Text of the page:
In a time when turnover in senior living hovers around 80%, is it believable that a housekeeping department has managed to keep turnover at under 5%?
By Kent Mulkey
In a time when turnover in senior living can hover around 80%, is it even believable that a housekeeping department has managed to keep turnover at under 5%? I was skeptical, so I sat down with the director of housekeeping to find out.
Gloria, the director of housekeeping, opened the conversation by letting me know, reluctantly, that she has lost a total of three housekeepers in the last three years: the first one passed her Pharmacist exam as she came to America from another country; one finished Physical Therapy school and the third accepted a position as director of dining services at a nearby hospital. It would be very tough to make this stuff up.
Here are her tips to building a dedicated team:
- She is generous with giving them time off. Family is very important to the team, and she is committed to giving them all the time they need to have a family life. They work together by filling in for each other, which means the staff on duty work extra hard to make up for their teammate’s time off. It is eagerly reciprocated.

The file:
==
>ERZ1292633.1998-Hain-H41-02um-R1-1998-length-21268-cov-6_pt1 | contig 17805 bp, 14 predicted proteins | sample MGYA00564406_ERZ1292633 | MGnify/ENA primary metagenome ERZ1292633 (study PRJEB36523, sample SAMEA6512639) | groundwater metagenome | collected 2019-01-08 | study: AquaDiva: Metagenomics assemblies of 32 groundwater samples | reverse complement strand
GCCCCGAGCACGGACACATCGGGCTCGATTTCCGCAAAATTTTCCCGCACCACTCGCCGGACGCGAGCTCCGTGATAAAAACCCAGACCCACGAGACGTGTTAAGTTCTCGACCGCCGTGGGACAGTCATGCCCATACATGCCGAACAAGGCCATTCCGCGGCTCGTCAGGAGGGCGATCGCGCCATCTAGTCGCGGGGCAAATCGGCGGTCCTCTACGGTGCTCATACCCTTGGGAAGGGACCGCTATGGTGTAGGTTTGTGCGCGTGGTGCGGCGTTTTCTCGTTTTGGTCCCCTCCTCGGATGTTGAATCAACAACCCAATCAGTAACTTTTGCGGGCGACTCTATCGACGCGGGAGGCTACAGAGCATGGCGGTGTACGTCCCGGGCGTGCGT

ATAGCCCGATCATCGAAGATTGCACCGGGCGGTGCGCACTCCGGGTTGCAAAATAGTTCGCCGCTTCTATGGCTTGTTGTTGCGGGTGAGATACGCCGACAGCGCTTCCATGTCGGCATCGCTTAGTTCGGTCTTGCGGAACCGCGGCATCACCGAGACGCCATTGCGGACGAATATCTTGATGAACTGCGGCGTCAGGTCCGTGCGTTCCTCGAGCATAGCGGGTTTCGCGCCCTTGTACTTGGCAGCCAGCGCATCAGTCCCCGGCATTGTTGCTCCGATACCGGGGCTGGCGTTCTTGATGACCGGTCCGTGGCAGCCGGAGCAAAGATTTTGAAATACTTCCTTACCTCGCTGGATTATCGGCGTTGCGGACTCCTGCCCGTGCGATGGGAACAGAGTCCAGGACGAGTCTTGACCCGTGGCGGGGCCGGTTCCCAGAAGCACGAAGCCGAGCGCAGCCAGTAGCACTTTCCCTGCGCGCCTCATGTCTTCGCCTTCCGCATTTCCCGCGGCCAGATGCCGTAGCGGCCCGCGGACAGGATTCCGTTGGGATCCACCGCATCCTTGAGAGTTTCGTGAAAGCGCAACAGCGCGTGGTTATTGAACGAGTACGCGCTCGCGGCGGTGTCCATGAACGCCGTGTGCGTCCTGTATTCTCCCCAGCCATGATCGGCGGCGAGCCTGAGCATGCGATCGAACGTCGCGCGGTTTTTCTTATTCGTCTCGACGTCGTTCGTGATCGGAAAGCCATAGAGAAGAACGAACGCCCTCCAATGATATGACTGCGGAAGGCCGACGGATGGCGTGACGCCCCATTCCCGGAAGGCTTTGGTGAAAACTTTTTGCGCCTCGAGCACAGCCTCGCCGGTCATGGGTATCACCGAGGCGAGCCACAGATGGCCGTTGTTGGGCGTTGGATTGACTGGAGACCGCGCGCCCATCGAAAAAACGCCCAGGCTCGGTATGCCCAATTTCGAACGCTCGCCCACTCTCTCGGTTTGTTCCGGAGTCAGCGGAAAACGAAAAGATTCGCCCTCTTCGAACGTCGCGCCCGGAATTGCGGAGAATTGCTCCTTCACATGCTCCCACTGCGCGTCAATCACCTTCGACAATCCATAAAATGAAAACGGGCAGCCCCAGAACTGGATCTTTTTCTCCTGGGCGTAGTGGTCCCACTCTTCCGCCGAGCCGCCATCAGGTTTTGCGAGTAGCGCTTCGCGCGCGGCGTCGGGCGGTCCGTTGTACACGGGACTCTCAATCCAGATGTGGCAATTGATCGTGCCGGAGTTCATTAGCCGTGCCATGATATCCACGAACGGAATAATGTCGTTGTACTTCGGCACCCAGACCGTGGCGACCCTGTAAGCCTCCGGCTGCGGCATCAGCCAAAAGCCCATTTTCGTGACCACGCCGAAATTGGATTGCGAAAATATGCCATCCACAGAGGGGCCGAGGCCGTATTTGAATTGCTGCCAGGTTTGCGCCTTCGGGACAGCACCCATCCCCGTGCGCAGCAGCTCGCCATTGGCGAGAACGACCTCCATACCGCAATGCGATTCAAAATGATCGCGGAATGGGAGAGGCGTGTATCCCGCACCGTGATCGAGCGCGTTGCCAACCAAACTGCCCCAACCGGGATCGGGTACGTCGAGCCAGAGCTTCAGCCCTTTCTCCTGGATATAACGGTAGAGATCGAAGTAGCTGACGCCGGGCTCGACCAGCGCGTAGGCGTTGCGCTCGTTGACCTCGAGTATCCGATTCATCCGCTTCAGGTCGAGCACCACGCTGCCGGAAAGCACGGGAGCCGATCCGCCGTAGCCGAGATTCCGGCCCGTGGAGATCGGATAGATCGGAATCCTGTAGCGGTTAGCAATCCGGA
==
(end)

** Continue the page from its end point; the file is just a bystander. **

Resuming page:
- The team has respect for authority, and their leader is approachable, helpful and stands by her team. She “has their backs,” and they know it.
- She trains them by teaching and modeling the behaviors she wants to see exhibited. She shows them how to talk to a resident and teaches them tips and tricks to get the job done more efficiently. These folks love to finish their work and go home early!
- She demonstrates servant leadership. It is not uncommon for her to prepare their housekeeping carts for the next day, so they can clock out and go home.
- They decide among themselves what buildings they will work in, who will be on their team and how many apartments they will get cleaned in a day. Daniel Pink, best-selling author of management and behavioral science books, calls this autonomy, or self-directed behavior, which is the single greatest driver of employee engagement.
Here’s the best part – these fine folks work for accomplishment, community and being part of something bigger than themselves.
Isn’t that why we all go to work every day?